Al Qaeda could have grown and gained focus since then, but terrorism specialists continue to caution that Osama bin Laden may not be the head honcho, if there even is one. The anonymous “well-placed sources” within the US intelligence community are careful to remind us that bin Laden was probably acting in concert with other groups, whatever that means. Most resort to a puzzled “who else could it be?” that tells us exactly the level of skill of our government’s intelligence agencies.

If they read the newspaper once in a while, maybe they’d have a clue. Agence France Presse ran an article on September 12 entitled “Osama bin Laden linked to sacked Saudi intelligence chief.” The editor of a well-respected intelligence newsletter in France reminds us that bin Laden is close friends with Turki al-Faycal, who was the head of Saudi intelligence until just last month, when King Fahd fired him for failing to get bin Laden extradited from Afghanistan. Al-Faycal headed Saudi intelligence for 25 years and worked closely with bin Laden during the 1970s and 1980s. And he risked his job to protect bin Laden.

Is it a coincidence that the FBI is uncovering connections between the hijackers and the Saudi state airline company?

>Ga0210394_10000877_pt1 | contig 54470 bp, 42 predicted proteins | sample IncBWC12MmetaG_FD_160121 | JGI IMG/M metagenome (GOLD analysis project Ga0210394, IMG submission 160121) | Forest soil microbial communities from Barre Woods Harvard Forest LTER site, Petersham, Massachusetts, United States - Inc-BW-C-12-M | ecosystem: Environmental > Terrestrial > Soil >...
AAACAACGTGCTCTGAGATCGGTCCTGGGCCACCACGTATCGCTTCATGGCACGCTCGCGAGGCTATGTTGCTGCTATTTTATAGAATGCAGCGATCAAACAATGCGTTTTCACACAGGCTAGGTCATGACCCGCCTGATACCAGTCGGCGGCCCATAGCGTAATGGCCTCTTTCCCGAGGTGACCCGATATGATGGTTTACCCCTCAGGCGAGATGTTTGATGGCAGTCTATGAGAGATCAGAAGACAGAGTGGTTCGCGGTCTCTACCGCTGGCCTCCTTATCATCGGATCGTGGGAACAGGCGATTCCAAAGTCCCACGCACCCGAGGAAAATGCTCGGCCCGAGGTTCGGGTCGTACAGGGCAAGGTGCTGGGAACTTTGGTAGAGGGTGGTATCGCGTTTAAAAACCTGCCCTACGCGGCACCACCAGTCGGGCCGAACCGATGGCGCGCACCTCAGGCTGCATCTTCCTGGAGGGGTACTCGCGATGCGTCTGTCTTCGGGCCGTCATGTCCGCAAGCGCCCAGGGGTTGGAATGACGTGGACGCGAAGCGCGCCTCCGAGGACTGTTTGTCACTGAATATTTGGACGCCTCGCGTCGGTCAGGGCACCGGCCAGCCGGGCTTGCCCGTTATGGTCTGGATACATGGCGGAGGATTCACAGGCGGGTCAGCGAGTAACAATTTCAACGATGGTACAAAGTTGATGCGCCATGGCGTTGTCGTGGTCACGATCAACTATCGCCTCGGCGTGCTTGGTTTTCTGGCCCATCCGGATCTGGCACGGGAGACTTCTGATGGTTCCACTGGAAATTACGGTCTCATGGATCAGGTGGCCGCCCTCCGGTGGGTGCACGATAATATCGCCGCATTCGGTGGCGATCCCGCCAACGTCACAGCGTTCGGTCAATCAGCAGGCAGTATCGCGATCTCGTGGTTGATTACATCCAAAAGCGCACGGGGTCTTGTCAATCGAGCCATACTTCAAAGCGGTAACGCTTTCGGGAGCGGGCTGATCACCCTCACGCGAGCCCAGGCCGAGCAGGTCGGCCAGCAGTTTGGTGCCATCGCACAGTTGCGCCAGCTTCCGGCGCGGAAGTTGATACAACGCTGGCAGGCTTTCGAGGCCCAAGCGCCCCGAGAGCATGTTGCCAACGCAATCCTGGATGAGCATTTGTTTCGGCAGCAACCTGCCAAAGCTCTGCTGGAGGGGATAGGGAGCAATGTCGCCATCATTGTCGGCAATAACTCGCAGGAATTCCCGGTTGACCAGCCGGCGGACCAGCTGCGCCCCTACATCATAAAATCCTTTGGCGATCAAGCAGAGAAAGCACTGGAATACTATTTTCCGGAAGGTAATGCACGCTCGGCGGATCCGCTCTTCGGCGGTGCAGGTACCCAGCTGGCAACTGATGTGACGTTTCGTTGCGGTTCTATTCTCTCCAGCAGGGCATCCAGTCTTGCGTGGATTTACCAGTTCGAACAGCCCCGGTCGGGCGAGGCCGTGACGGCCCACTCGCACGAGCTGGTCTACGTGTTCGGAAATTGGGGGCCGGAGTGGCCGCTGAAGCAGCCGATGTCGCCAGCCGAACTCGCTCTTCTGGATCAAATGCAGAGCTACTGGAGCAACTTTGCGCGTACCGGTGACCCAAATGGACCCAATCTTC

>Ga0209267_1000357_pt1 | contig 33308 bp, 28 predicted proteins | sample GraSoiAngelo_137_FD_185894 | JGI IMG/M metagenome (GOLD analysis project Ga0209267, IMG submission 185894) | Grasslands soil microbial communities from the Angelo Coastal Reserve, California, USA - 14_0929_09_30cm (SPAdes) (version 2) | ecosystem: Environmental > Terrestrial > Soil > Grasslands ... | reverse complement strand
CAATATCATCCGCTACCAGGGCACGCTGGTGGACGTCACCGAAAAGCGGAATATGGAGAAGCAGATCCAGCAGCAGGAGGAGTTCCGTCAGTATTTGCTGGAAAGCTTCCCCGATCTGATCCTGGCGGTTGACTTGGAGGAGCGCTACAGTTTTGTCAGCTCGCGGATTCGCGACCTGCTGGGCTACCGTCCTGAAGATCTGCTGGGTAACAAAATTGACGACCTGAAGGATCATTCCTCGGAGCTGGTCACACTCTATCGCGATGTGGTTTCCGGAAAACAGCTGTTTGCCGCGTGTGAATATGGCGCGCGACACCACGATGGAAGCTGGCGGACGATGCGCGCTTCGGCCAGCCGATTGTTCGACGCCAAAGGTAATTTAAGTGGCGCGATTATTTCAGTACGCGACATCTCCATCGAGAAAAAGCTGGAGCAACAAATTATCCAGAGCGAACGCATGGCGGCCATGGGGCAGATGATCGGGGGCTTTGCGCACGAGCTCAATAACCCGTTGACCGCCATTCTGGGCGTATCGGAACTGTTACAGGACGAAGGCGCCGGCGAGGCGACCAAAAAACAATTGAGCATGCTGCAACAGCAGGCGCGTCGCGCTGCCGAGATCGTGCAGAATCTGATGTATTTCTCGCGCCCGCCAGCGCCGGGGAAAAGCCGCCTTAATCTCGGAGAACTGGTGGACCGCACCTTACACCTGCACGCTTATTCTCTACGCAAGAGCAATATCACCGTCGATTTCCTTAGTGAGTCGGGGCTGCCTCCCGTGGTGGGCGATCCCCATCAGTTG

Even the Seattle Post-Intelligencer has something to contribute; on September 12 it ran an article by Lisa Hoffman of the Scripps Howard News Service about the bombing of the USS Cole and the death of 17 US sailors in the port of Aden last October. She cites the fact that the Yemeni government wouldn’t cooperate with FBI agents: “FBI frustrations only grew worse as Yemeni officials refused to allow them to interview prominent Yemenis who the agents suspect are connected [to the bombers].”

Absurdly, Osama’s terrorist cells seem to include the former chief of Saudi intelligence, commercial pilots from four different countries (Saudia Arabia, Egypt, Algeria, and the United Arab Emirates), prominent Yemenis, and officials in the Yemeni government.

No one has pointed out that it’s a huge leap from Ahmed Ressam and his half-assed suitcase bomb to 19 well-educated, well-connected hijackers who trained over the course of five years to carry out this attack.

In the Middle East, resentment runs deep against the US for its support of the sanctions against Iraq, for its support of repressive governments in Egypt, Kuwait, Pakistan, and Saudi Arabia, for its role in the destruction of Lebanon, and for the billions of dollars in military aid it sends to Israel. Osama bin Laden is not the only multi-millionaire or military commander who can hold a grudge.

Sources include: “Osama bin Laden, black sheep of a family close to Saudi rulers,” Agence France Presse (AFP), 9/13/01; “Suspect No. 1,” Sydney Morning Herald, 9/13/01; “Bin Laden Innocent says Taleban,” BBC, 9/13/01; “Osama bin Laden linked to sacked Saudi intelligence chief: expert,” AFP, 9/12/01; “USS Cole investigators leave Yemen,” Lisa Hoffman, Scripps Howard News Service, printed in Seattle P-I, 9/13/01, A4; and “Trial Poked Holes in Image of bin Laden’s Terrorist Group,” Benjamin Weiser, AP, 5/31/01.